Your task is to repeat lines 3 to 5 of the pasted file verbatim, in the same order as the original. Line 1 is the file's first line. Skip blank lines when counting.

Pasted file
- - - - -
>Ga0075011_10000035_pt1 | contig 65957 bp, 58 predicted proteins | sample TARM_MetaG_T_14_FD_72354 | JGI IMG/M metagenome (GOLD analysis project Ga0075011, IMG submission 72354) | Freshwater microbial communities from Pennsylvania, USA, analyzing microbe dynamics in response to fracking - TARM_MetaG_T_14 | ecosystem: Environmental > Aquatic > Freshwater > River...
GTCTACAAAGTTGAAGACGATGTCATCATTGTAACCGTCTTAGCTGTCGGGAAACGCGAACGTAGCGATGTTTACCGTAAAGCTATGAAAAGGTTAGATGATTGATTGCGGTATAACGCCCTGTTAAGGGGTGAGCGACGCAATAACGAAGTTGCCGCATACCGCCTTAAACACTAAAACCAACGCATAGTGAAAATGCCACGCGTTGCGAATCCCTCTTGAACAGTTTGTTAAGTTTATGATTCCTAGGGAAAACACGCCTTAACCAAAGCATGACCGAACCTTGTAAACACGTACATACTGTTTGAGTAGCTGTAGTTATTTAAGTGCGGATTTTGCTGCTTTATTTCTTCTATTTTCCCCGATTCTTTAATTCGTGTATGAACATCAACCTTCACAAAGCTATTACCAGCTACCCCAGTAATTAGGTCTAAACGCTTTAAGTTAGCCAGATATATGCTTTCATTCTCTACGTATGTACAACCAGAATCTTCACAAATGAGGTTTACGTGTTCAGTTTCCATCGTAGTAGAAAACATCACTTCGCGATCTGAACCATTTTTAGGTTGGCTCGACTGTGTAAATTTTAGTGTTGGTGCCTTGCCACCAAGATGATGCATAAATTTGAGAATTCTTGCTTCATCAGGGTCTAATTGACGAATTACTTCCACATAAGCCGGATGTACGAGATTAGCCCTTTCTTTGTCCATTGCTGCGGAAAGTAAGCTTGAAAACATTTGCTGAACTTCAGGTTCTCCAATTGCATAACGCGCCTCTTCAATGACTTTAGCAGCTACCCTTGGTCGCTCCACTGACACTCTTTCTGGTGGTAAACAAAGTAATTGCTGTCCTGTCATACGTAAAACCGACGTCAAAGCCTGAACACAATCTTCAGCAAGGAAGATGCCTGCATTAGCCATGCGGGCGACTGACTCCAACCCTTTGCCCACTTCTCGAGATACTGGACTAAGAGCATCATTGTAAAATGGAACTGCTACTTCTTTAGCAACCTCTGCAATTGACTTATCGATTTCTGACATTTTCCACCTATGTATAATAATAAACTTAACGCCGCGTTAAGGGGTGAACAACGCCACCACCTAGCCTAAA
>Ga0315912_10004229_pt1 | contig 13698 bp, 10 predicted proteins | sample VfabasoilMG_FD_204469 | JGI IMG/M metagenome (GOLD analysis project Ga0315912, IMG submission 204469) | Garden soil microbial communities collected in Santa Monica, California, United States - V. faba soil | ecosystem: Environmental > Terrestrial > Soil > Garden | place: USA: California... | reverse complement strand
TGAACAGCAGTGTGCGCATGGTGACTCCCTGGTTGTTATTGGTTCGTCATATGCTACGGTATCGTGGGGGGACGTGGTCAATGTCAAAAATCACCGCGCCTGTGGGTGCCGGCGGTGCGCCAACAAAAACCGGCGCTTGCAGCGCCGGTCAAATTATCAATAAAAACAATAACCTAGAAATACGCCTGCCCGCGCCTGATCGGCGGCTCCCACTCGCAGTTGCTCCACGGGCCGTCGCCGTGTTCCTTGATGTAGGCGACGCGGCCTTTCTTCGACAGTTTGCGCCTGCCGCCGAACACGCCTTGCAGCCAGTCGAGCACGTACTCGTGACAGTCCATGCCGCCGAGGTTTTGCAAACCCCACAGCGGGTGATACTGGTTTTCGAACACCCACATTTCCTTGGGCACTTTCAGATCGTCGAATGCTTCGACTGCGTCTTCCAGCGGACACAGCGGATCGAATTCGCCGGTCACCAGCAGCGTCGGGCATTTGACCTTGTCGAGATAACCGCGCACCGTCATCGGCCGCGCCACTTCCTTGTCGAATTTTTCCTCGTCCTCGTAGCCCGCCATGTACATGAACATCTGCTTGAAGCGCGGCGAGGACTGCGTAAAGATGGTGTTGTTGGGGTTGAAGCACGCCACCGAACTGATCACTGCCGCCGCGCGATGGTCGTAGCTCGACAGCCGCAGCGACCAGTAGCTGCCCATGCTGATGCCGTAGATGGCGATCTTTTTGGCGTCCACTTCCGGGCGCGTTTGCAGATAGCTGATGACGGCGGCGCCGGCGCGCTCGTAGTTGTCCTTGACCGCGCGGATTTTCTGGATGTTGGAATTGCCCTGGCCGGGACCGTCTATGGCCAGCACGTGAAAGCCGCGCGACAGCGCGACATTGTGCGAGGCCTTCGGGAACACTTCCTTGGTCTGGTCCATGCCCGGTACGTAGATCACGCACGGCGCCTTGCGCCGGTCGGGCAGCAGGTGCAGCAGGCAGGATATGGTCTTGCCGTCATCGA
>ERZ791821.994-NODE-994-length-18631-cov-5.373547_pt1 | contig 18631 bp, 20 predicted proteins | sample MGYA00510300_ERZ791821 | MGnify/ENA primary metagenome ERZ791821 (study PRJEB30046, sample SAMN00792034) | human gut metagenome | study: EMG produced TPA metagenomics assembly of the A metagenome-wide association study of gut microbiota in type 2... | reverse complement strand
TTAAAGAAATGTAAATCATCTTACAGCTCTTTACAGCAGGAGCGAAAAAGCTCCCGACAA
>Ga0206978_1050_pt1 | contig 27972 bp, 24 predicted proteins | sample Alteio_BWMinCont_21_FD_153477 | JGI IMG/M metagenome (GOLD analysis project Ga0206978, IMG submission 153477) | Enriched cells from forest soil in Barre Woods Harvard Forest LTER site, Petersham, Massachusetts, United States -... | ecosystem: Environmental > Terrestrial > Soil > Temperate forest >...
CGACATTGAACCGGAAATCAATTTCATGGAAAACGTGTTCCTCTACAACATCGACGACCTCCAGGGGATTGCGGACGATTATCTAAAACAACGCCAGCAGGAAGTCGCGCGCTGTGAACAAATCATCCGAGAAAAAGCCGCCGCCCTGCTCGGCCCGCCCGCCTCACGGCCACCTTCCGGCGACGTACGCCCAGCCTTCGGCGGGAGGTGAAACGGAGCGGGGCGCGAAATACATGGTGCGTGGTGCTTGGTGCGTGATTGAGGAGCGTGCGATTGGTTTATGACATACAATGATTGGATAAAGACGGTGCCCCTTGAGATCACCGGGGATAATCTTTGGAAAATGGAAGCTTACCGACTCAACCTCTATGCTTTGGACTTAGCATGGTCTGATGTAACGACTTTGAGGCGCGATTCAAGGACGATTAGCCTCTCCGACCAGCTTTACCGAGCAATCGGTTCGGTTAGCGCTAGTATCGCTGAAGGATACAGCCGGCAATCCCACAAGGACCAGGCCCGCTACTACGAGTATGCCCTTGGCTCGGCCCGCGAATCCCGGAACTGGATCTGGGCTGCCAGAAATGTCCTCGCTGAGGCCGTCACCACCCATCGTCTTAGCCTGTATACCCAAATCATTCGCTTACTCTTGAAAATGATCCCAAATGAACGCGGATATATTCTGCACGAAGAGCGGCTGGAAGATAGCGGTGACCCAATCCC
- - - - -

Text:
>Ga0315912_10004229_pt1 | contig 13698 bp, 10 predicted proteins | sample VfabasoilMG_FD_204469 | JGI IMG/M metagenome (GOLD analysis project Ga0315912, IMG submission 204469) | Garden soil microbial communities collected in Santa Monica, California, United States - V. faba soil | ecosystem: Environmental > Terrestrial > Soil > Garden | place: USA: California... | reverse complement strand
TGAACAGCAGTGTGCGCATGGTGACTCCCTGGTTGTTATTGGTTCGTCATATGCTACGGTATCGTGGGGGGACGTGGTCAATGTCAAAAATCACCGCGCCTGTGGGTGCCGGCGGTGCGCCAACAAAAACCGGCGCTTGCAGCGCCGGTCAAATTATCAATAAAAACAATAACCTAGAAATACGCCTGCCCGCGCCTGATCGGCGGCTCCCACTCGCAGTTGCTCCACGGGCCGTCGCCGTGTTCCTTGATGTAGGCGACGCGGCCTTTCTTCGACAGTTTGCGCCTGCCGCCGAACACGCCTTGCAGCCAGTCGAGCACGTACTCGTGACAGTCCATGCCGCCGAGGTTTTGCAAACCCCACAGCGGGTGATACTGGTTTTCGAACACCCACATTTCCTTGGGCACTTTCAGATCGTCGAATGCTTCGACTGCGTCTTCCAGCGGACACAGCGGATCGAATTCGCCGGTCACCAGCAGCGTCGGGCATTTGACCTTGTCGAGATAACCGCGCACCGTCATCGGCCGCGCCACTTCCTTGTCGAATTTTTCCTCGTCCTCGTAGCCCGCCATGTACATGAACATCTGCTTGAAGCGCGGCGAGGACTGCGTAAAGATGGTGTTGTTGGGGTTGAAGCACGCCACCGAACTGATCACTGCCGCCGCGCGATGGTCGTAGCTCGACAGCCGCAGCGACCAGTAGCTGCCCATGCTGATGCCGTAGATGGCGATCTTTTTGGCGTCCACTTCCGGGCGCGTTTGCAGATAGCTGATGACGGCGGCGCCGGCGCGCTCGTAGTTGTCCTTGACCGCGCGGATTTTCTGGATGTTGGAATTGCCCTGGCCGGGACCGTCTATGGCCAGCACGTGAAAGCCGCGCGACAGCGCGACATTGTGCGAGGCCTTCGGGAACACTTCCTTGGTCTGGTCCATGCCCGGTACGTAGATCACGCACGGCGCCTTGCGCCGGTCGGGCAGCAGGTGCAGCAGGCAGGATATGGTCTTGCCGTCATCGA
>ERZ791821.994-NODE-994-length-18631-cov-5.373547_pt1 | contig 18631 bp, 20 predicted proteins | sample MGYA00510300_ERZ791821 | MGnify/ENA primary metagenome ERZ791821 (study PRJEB30046, sample SAMN00792034) | human gut metagenome | study: EMG produced TPA metagenomics assembly of the A metagenome-wide association study of gut microbiota in type 2... | reverse complement strand